Edie Jo's is a cheerful, enthusiastically family-friendly restaurant in Prospect Lefferts Gardens, located below that huge new luxury rental building The Parkline, and next door to a "parent cooperative" preschool. After a few weeks of just-drinks, the place officially started serving its full dinner menu on Monday and, based on two big meals I ate there this week, the neighborhood got a solid spot with this one, serving up everything from hot dogs to $3 fries to scallop ceviche.

The owners are Doug Friedman and Ben Toro, longtime friends and Brooklynites with deep experience in the hospitality game. Edie Jo's is the first restaurant that's entirely their own and, as if to emphasize the neighborly, welcome-to-all vibe they're going for, they've named the place after their respective daughters, Edie and Johanna.

There are several seating options here, including a row of wooden booths (and one extra-large, extra-plush one for whoever wants to feel like a VIP), 15 or so stools at the curving bar (yes, there's plenty of booze at Edie Jo's), two sets of tables by the two sets of windows, and a big communal number right in the center of things. It's a space that works well for drinks and dinner, certainly, but also feels right for when they open for breakfast and lunch, which is coming soon.

The best move Friedman and Toro may have made, though, was to hire chef Jonathan Short to run the kitchen. Short has spent time in places like Saam Bar and Lafayette, and clearly has a talent both for sourcing first-rate, local ingredients—the produce is excellent here—and then pulling them together in lively, well-balanced ways. Most of the dishes are pretty simple, but none of them are boring.

The wonderfully refreshing Tomato Salad, for example, turns out to be something of a deconstructed BLT, with big chewy croutons doing the work of the bread and plenty of bacon bits strewn throughout. There's even a puddle of mayo (the menu calls it aioli) underneath all the greenery. One of the more creative dishes, a Scallop Ceviche with loads of peaches, doesn't quite work together, but both the Montauk dayboat mollusks and the Jersey stone fruit are so good that it's worth getting and eating each separately. There's also a Hot Dog and an Apple Salad, menu additions seemingly designed for the preschool set.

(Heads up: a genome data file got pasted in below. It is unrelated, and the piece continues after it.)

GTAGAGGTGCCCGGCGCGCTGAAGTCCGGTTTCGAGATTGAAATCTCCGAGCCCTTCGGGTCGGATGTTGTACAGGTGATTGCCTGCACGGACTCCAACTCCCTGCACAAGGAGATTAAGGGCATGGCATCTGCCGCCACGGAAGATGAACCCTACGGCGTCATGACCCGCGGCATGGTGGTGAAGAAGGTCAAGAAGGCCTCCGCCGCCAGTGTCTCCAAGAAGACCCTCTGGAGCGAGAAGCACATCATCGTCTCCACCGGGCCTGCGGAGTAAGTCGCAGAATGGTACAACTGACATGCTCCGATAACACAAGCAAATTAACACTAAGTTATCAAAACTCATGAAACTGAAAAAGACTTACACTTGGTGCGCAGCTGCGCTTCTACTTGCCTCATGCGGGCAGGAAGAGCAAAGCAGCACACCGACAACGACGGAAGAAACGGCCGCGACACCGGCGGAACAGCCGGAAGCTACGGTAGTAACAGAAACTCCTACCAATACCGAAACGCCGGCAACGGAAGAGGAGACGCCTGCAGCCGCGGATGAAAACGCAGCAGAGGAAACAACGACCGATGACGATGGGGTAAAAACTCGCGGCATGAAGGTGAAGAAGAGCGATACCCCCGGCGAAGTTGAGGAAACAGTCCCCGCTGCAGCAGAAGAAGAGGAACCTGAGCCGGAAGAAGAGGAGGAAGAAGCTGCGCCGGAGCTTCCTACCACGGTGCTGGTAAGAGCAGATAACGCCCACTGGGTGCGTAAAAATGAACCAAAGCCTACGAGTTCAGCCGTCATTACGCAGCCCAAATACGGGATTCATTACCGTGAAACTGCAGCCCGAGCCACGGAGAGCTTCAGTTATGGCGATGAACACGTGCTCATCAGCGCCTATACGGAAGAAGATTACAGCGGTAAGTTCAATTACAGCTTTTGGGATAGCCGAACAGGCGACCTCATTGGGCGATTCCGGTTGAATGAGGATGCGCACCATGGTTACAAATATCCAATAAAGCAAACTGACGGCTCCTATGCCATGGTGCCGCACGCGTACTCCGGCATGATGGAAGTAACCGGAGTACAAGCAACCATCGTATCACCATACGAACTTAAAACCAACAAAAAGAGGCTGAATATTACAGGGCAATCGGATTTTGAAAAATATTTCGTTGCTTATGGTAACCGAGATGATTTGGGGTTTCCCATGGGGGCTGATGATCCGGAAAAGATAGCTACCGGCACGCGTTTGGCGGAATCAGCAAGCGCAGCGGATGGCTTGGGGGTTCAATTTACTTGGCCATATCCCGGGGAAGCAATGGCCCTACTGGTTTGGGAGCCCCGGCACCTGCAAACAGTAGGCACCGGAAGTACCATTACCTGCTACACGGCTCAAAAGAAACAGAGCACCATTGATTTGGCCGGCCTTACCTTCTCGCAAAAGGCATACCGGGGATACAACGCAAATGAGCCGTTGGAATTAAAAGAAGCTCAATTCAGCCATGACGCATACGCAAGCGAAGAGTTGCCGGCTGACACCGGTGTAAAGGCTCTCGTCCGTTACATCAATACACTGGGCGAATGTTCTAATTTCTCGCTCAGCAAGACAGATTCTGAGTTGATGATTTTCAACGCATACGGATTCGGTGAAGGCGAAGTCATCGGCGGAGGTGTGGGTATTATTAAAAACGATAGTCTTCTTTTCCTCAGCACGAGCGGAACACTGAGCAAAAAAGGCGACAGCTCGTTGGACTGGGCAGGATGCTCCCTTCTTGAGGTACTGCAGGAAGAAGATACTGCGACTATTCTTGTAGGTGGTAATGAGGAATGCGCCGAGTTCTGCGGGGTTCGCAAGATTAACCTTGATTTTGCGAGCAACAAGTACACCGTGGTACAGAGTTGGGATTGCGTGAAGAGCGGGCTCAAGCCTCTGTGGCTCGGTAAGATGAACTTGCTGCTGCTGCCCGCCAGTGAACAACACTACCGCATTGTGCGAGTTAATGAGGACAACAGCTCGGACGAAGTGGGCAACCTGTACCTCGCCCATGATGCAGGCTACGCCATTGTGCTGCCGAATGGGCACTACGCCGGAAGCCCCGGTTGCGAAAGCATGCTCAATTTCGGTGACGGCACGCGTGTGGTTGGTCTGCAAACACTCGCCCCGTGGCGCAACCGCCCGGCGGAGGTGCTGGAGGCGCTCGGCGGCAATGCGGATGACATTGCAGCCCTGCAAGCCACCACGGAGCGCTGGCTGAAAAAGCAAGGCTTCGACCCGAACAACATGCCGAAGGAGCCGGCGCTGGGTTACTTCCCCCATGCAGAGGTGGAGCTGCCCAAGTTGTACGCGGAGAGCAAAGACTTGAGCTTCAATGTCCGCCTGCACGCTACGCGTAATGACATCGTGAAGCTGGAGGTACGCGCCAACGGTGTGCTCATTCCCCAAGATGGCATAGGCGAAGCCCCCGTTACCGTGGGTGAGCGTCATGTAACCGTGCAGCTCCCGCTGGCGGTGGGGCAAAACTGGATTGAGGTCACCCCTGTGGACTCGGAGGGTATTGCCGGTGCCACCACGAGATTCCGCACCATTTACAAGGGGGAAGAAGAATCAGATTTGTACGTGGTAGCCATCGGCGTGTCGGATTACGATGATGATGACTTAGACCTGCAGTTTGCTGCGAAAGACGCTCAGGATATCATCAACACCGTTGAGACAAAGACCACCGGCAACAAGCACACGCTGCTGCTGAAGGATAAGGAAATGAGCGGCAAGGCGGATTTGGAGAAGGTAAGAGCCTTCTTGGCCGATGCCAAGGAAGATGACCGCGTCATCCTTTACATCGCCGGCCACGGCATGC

Short gravitates towards off-cuts of meat for his entrees, which makes them both delicious and relatively inexpensive. The Denver Roast is a generous plate of lovely medium-rare underblade, with one pile of fresh green beans and another of a nice potato gratin — it looks like a dish someone might serve you at home, if they really loved you. Also good was the Pork Shoulder Steak, well-fatted for maximum flavor, though the accompanying buttermilk kimchi could have used a little more life. Pan-Roasted Hake, Chicken and dumplings, and Vegetable Fricassee round out the "large plate" options.

Surprisingly, the Edie Jo's Cheeseburger, likely to be the most-ordered item, was the least good of all the dishes I ate, the six-ounce patty of grass-fed cow lacking conviction. Much better are the crisp, salty French Fries, which you can get in a comically large bowl or as a side in a more modestly sized container. The best dessert right now is the Peanut and Caramel Cookie, save some room for that or grab one for the road.

Edie Jo's is located at 630 Flatbush Avenue, at Fenimore Street, and is currently open daily from 5:00 p.m. to midnight, with expanded hours to come (914-229-3300; @ediejos)